|California coffeeberry (Frangula californica): two year old plant in Mother Nature's Backyard|
Most gardens, even those of modest size, need a shrub or two; and California natives can be a good choice. Many are water-wise and most have interesting flowers, fruit or foliage. Of importance to busy gardeners, many are also quite easy to maintain (once they’ve been coaxed to an attractive shape in adolescence). Gardens in our area are continually enriched by their inclusion of native shrubs.
One point to be aware of is size. Native shrubs come in all sizes – from small to very large. Before choosing a shrub, seriously consider its mature size. Yes, it really will get that big – maybe even a little bigger. And it will likely be difficult to keep it smaller. Choose the right size shrub for your space; then you and your shrub will be happy for years to come.
California coffeeberry (Frangula californica; formerly Rhamnus californica) is one of the better native shrubs for the home garden. The species itself is large – to 8-12 ft tall and about as wide under favorable conditions. This is big, although it can be hedge-pruned to somewhat smaller if you’re willing to do the work. Fortunately, there are several smaller cultivars (discussed below) which may be just right for your space and garden design.
Coffeeberries are members of the Buckthorn family (Rhamnaceae) which includes the Ceanothus, the Redberries (genus Rhamnus) and other plants more common to the sub-tropics and tropics. The plants are known for their flowers, which grow in parts of 5 (occasionally 4) and have a distinctive star-like shape. Many of the California species are used as garden shrubs.
California coffeeberry is native from southern Oregon to Baja California, Mexico. It grows in the Santa Monica and San Gabriel Mountains of Los Angeles County, and even occurs in the foothills of Nevada and Arizona. It’s most often found at lower elevations (below about 3500 ft.) but extends to 5000 ft in some locations. In the northern parts of its range, Coffeeberry usually grows on drier slopes. In warmer regions like S. California, look for it on north-facing slopes and in shady canyons, often near streams.
Coffeeberries grow in areas that experience periodic fires. They have specially adapted root-crowns that contain dormant buds. These buds sprout after a fire (or after the plant is coppiced (cut down nearly to the ground) allowing them to recover quickly after a fire. The post-burn growth rate can be amazingly fast!
There are several subspecies of California coffeeberry, including three from Los Angeles County. The more common Frangula californica ssp. californica has a statewide distribution in western California (including the northern California coast) and is the most common type sold in native plant nurseries. It’s well-loved by gardeners for its shiny, evergreen, medium-green foliage. Subspecies californica grows in a number of plant communities including Chaparral, Coastal Sage Scrub, Coastal Strand, Mixed-evergreen Forest, Northern Coastal Sage Scrub, Redwood Forest and Central Oak Woodland.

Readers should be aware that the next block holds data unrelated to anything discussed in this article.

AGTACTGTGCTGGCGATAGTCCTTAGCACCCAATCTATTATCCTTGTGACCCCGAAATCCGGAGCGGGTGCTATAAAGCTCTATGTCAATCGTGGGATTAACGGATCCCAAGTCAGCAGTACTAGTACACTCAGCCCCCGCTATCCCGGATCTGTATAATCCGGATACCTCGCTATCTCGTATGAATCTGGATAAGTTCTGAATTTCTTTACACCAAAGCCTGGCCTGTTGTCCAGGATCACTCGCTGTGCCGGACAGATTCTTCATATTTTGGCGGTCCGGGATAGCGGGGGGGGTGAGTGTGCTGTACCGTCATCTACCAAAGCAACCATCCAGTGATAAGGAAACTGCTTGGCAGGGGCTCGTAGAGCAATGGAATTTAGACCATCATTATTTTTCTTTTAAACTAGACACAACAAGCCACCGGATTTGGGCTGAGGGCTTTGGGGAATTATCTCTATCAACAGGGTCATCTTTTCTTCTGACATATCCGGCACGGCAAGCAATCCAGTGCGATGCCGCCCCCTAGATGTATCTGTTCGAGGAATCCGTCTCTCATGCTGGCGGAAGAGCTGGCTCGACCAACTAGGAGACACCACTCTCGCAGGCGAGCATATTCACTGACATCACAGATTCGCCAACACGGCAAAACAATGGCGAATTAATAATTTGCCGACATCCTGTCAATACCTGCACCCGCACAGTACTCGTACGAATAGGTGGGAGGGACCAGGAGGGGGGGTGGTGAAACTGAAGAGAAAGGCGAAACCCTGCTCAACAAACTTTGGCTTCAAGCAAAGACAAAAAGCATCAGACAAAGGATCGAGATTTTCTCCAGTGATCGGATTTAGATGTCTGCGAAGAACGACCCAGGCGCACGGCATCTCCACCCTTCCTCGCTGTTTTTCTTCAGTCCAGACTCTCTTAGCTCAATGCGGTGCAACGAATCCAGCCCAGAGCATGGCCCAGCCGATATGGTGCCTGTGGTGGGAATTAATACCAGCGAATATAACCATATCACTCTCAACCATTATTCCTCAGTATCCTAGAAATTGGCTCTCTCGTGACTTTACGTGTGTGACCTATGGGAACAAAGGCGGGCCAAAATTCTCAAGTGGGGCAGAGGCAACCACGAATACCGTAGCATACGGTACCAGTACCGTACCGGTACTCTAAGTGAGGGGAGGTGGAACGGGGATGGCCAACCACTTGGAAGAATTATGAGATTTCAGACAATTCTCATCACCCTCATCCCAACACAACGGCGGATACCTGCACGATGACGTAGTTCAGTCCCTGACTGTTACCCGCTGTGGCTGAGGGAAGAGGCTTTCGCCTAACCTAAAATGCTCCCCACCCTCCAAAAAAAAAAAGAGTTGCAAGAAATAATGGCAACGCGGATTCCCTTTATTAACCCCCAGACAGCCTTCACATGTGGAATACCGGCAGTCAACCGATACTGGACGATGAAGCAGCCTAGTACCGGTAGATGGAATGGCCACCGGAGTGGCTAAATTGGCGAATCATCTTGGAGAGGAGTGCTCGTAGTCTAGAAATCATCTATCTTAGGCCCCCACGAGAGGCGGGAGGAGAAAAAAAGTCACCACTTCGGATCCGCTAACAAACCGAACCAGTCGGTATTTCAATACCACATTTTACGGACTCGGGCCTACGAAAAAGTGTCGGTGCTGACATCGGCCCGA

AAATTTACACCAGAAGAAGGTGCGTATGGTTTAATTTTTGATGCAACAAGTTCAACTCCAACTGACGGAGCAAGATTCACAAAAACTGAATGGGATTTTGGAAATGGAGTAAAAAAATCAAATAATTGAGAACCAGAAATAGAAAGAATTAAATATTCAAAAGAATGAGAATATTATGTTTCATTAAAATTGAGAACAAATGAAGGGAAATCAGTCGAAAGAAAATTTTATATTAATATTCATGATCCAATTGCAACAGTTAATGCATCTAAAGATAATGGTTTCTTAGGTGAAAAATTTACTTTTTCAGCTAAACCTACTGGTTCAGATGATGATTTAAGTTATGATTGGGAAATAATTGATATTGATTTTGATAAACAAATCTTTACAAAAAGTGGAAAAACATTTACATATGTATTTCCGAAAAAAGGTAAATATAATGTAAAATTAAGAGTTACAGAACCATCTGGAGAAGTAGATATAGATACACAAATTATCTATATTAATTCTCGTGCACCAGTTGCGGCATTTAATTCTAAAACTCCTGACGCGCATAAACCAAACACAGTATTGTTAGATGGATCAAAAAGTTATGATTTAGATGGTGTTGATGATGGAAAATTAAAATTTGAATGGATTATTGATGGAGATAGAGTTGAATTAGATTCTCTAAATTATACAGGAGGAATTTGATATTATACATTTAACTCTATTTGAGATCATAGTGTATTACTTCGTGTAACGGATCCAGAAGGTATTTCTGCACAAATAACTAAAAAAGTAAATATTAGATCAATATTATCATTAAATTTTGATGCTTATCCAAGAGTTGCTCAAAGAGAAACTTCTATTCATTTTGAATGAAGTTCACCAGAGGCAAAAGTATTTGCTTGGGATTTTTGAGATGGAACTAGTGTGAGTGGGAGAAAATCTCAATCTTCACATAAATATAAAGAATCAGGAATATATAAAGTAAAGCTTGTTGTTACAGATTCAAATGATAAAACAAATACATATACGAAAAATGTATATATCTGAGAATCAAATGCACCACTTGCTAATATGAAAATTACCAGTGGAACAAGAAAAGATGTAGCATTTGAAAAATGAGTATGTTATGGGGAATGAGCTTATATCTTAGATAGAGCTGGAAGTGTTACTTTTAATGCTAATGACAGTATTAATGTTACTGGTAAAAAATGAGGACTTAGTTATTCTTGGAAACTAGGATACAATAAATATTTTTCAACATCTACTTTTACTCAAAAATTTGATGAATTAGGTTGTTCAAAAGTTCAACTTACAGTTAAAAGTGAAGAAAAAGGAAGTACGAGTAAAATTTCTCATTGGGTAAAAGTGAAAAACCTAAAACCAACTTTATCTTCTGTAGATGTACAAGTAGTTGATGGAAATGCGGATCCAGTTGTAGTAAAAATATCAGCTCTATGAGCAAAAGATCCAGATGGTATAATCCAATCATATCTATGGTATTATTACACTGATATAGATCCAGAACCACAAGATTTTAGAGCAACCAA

Frangula californica ssp. tomentella is found occasionally in the Santa Monica, San Gabriel and Tehachipi mountains as well as in California’s Central/Northern coastal foothills and those of the western Sierras. The leaf color in this subspecies is an attractive, matt (not glossy) blue-green; the leaves are usually more elongated and the undersides are densely hairy. This subspecies is often available in nurseries, though it’s less common than subspecies californica.
The less widely distributed Frangula californica ssp. cuspidata grows in desert chaparral, desert scrub and woodlands of the eastern Sierra, Tehachapi, San Jacinto and Transverse mountain ranges of Central and Southern California. This desert-adapted species also has leaves with short dense hairs (primarily on the underside) and a gray-green appearance. It is occasionally offered by local native plant nurseries, particularly those that cater to clients from desert areas.
|California coffeeberry (Frangula californica) at one and two years after planting as a 1-gallon plant|
In this posting we’ll focus on Frangula californica ssp. californica, as it is routinely available at native plant nurseries and we have two of them in our mixed hedgerow in Mother Nature’s Backyard. California coffeeberry is a large shrub or occasionally a small tree. Under favorable conditions it can grow fairly quickly to 4-6 ft tall and wide, then more slowly to 8-12 ft. The photo above shows one of our Coffeeberries at one and two years after planting as a one-gallon plant. As can be seen, it has already developed a nice, rounded shape with very little pruning.
The leaves of Frangula californica ssp. californica are evergreen, simple and pleasant to the eye. Leaves are 1 ½ to 4 inches long, alternate, and shiny above, with edges that may be straight or slightly serrated. The leaf margins roll under slightly when the plant is drought stressed. As seen in the photo below, new leaves are a very light green; older leaves become darker. This shrub makes a nice green backdrop for colorful flowers and plants with light colored foliage.
Coffeeberry is many-branched, forming a dense rounded form, particularly when clipped occasionally (by wildlife or gardeners). The young bark is usually red-brown, becoming gray with age. The dense growth habit makes it an excellent candidate for a hedge/hedgerow shrub or foundation planting. Plants reach their maximum size in 15-20 years. In the wilds, plants are often long-lived – to at least several hundred years old.
Coffeeberries bloom in spring over much of their range. In our area, they bloom as early as March and can continue into May. The flowers are inconspicuous. In fact the first thing you may notice is a cloud of pollinators swarming around them! Coffeeberry flowers are perfect (contain both male and female organs), small (~ ¼ inch) and pale yellow-green to white (see photo above). The flowers are in parts of 5, typical for the Buckthorn family.
Coffeeberries, like the Ceanothus, are insect pollinated. They attract a great number and range of pollinators including European honey bees, native bees (usually the smaller species), pollinator flies and others. The pollinators are a joy to watch – and the show goes on for 3-4 weeks. In our experience, the pollinators are so focused on the flowers they pretty much ignore passing – and even photo snapping - humans.